OK, still, it was quite a bit less to get it serviced than to buy a new one. So, I did a quick Google search, and sent an e-mail out to companies in both Ft. Lauderdale and Miami about our raft. About that time came surprise number 3. Sara and I tried to move the raft out of the back locker, to see what it would be like to get it out to the car. Ugh! We could just barely move it, with both of us lifting hard. Primarily, this was due to the fact that the raft was a 10 person affair, meant for a boat bigger than ours.
|Getting this into the water if I was incapacitated in an emergency would have been almost impossible.|
The biggest surprise came when they told us their opinion of our raft. According to Brian at 84 Boat Works, they neither carry or service Plastimo, due to the low quality of the inflatable material in the hulls. His feeling is that they are poorly built compared to the rest of the rafts on the market, and he is not willing to take on the liability of selling them.
So, at that point, we were starting to lean pretty heavily towards getting a new raft. Pretty expensive, but again, no compromises on safety, right? Besides, we could re-sell our never-opened life raft, and defray at least some of the cost of the new one. Combining that and the savings we would have from not getting the old one serviced, a new one wouldn't be that expensive.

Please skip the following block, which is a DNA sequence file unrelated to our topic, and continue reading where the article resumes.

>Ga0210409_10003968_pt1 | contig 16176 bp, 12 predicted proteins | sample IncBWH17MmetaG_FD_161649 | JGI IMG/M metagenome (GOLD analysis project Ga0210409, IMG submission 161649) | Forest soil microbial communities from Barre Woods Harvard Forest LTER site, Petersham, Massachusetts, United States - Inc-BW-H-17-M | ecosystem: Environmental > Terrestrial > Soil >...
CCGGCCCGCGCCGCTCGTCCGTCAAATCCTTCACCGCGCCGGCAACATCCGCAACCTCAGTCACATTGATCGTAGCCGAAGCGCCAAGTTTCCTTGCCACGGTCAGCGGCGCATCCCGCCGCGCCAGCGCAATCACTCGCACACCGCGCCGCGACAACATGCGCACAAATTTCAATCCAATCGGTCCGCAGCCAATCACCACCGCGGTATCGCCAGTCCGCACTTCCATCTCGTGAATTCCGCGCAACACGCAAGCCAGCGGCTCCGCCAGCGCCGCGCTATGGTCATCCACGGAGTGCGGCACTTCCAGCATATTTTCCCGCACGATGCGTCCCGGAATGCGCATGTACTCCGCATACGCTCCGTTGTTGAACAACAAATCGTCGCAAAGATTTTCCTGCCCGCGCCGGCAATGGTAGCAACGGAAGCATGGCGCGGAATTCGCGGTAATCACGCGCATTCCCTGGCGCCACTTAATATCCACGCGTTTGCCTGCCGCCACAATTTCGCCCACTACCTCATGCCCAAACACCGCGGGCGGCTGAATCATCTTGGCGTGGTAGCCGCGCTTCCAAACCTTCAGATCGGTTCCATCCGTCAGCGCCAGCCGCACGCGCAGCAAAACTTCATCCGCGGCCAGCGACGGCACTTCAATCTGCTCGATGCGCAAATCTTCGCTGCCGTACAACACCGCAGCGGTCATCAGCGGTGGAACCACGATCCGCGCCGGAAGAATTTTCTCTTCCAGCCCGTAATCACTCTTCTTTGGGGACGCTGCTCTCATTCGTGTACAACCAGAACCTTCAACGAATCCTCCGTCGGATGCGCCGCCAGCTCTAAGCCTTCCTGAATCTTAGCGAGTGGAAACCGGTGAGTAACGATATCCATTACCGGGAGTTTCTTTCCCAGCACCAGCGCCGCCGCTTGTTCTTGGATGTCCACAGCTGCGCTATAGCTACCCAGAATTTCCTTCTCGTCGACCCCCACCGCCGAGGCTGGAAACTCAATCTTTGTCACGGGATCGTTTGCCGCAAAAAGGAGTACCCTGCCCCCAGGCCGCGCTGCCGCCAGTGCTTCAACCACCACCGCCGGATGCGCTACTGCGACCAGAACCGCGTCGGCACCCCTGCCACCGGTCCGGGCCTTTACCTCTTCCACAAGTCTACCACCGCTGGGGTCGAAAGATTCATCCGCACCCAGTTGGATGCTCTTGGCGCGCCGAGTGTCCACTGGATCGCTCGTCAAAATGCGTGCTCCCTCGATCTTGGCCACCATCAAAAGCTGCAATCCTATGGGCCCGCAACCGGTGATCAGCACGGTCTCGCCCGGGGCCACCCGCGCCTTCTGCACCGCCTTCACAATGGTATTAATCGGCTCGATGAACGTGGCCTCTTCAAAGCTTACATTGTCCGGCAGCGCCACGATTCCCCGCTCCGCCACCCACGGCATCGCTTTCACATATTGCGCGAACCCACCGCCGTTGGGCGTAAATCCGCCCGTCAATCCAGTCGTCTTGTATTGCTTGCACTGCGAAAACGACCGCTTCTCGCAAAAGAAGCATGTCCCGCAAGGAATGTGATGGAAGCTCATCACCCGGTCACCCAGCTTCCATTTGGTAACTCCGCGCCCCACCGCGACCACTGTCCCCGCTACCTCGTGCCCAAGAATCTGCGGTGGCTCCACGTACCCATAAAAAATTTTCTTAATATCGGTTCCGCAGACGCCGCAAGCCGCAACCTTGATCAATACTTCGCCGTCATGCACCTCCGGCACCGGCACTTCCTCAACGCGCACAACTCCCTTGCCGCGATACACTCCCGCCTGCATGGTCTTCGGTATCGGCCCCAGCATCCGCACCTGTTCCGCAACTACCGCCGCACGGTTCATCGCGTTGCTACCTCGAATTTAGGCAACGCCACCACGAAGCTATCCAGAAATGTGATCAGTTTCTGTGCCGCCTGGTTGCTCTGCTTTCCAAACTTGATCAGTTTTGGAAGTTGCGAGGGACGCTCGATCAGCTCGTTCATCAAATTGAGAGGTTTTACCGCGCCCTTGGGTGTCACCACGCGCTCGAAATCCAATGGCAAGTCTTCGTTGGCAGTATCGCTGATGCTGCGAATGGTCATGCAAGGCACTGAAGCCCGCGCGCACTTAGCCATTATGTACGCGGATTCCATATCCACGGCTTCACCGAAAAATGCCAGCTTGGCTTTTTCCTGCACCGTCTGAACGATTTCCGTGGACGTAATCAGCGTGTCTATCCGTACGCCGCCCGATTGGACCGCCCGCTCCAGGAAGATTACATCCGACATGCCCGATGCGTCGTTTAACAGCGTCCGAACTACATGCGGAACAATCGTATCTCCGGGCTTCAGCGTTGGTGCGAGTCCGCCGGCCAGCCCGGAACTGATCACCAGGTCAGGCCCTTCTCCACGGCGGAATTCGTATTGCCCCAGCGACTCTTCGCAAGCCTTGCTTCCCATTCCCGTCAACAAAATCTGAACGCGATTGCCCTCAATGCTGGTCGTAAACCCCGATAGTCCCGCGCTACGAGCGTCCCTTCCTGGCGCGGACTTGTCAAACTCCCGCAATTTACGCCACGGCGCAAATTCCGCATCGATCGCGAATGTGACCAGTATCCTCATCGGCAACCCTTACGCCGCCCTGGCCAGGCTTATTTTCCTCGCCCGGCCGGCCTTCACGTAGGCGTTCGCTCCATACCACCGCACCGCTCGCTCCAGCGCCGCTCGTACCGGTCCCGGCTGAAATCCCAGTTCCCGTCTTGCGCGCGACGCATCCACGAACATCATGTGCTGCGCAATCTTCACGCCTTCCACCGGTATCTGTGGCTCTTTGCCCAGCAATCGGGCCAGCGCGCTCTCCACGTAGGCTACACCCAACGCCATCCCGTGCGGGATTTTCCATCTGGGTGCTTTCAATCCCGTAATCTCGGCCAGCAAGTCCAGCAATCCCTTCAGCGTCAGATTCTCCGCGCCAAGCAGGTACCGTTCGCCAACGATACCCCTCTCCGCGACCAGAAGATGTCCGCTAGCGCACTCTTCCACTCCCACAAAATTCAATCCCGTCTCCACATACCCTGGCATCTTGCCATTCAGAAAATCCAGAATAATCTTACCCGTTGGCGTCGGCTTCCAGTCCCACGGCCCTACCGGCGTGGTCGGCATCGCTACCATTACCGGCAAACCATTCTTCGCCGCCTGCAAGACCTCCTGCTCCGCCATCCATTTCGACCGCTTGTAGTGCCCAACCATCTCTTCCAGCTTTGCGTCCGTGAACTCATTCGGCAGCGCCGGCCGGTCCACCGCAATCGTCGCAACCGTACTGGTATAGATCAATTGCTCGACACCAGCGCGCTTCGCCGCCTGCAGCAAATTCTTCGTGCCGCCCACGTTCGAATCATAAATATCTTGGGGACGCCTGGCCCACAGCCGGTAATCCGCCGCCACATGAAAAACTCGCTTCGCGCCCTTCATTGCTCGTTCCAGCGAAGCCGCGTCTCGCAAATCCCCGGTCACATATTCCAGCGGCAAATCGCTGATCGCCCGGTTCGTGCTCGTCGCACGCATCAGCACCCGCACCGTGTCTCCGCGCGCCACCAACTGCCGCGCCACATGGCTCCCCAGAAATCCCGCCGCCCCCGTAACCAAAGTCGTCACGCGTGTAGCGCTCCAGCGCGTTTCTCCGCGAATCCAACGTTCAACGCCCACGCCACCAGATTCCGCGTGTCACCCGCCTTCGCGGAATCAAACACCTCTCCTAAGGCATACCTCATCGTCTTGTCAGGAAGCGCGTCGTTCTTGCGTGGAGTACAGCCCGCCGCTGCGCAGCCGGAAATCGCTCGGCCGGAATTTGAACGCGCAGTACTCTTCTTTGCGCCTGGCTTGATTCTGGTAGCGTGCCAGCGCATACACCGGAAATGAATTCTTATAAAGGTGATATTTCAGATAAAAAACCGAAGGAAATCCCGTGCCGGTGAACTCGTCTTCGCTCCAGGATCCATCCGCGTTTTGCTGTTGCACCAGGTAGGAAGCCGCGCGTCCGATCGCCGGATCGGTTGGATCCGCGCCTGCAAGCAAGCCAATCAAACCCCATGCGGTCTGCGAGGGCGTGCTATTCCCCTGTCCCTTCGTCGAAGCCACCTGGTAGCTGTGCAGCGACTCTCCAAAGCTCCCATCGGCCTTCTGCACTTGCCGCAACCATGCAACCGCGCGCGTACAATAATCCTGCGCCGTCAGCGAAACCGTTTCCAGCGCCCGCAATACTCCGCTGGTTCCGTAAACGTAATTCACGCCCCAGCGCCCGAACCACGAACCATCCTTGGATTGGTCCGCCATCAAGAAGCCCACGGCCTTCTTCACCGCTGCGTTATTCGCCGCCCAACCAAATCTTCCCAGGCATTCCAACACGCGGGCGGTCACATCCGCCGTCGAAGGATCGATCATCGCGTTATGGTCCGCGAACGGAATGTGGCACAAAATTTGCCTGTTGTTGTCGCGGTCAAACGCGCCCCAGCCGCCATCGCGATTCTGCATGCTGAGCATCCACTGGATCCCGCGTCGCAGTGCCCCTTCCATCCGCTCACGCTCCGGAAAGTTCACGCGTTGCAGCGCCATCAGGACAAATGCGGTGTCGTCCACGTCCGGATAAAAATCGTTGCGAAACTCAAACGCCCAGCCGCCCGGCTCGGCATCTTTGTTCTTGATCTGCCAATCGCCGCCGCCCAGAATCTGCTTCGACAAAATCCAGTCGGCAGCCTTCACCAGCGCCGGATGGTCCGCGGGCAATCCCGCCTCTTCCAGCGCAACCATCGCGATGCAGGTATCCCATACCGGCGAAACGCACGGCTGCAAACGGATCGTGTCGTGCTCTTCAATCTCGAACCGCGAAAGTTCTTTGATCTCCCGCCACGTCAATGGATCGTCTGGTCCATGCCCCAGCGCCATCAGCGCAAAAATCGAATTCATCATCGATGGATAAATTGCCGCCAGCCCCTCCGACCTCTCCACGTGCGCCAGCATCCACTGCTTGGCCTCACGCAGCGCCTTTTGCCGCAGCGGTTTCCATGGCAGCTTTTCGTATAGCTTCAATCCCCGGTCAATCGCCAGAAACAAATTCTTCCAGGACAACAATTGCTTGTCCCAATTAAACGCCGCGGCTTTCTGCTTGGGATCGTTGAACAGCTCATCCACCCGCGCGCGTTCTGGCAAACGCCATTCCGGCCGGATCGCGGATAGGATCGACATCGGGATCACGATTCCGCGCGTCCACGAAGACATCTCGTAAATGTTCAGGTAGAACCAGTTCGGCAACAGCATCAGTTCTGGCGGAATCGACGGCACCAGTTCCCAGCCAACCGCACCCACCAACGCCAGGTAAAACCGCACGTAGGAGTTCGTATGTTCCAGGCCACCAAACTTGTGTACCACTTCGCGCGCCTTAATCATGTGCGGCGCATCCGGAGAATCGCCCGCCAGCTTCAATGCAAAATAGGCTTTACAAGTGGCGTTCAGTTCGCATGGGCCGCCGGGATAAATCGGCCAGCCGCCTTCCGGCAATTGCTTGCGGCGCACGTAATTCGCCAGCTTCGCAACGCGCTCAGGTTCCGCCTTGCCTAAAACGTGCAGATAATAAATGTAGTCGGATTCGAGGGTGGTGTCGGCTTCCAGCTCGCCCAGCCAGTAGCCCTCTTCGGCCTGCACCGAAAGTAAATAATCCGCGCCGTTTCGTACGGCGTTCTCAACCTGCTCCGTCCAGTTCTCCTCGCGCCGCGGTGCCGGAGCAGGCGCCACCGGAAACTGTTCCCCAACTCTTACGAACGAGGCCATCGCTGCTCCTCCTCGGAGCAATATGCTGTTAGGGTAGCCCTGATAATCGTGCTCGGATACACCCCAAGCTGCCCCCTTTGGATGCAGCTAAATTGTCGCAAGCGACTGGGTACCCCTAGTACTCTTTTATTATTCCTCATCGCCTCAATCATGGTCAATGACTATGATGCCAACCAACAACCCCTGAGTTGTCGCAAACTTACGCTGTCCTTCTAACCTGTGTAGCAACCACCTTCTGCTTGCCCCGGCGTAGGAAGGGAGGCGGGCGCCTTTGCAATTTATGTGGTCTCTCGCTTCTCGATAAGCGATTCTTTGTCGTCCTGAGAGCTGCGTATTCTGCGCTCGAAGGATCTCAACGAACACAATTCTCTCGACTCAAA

|Our new, smaller, manageable life raft. Warrantied, and ready to sit on our boat and never be opened (we hope).|
So, what to do? The best offer we got was from Brian at 84 Boat Works, who offered to allow us to open the raft in his parking lot, and they would dispose of it after. It hurt to think that this several thousand dollar piece of equipment, which had been sealed in a canister for it's entire life, had essentially no value, but that seemed to be the case.
Long story short, we took the best offer available. In an effort to gain some value out of it, we turned it into an educational field trip for the kids, and took the opportunity to have them watch the safety video that came with the new raft, as well as show them how to deploy a raft, using the old one. Hopefully that will be a once in a lifetime experience for them. We also scavenged the old raft for any supplies we could use on the boat, or in our ditch bag. Finally, we got the kids to try some raft rations and distilled water, again for the educational experience. We also had them write down what they thought about the whole process. Their thoughts are copied below. So in the end, we got an expensive lesson in safety, which I hope we never need to use, but as they say, if you think education is expensive, try ignorance.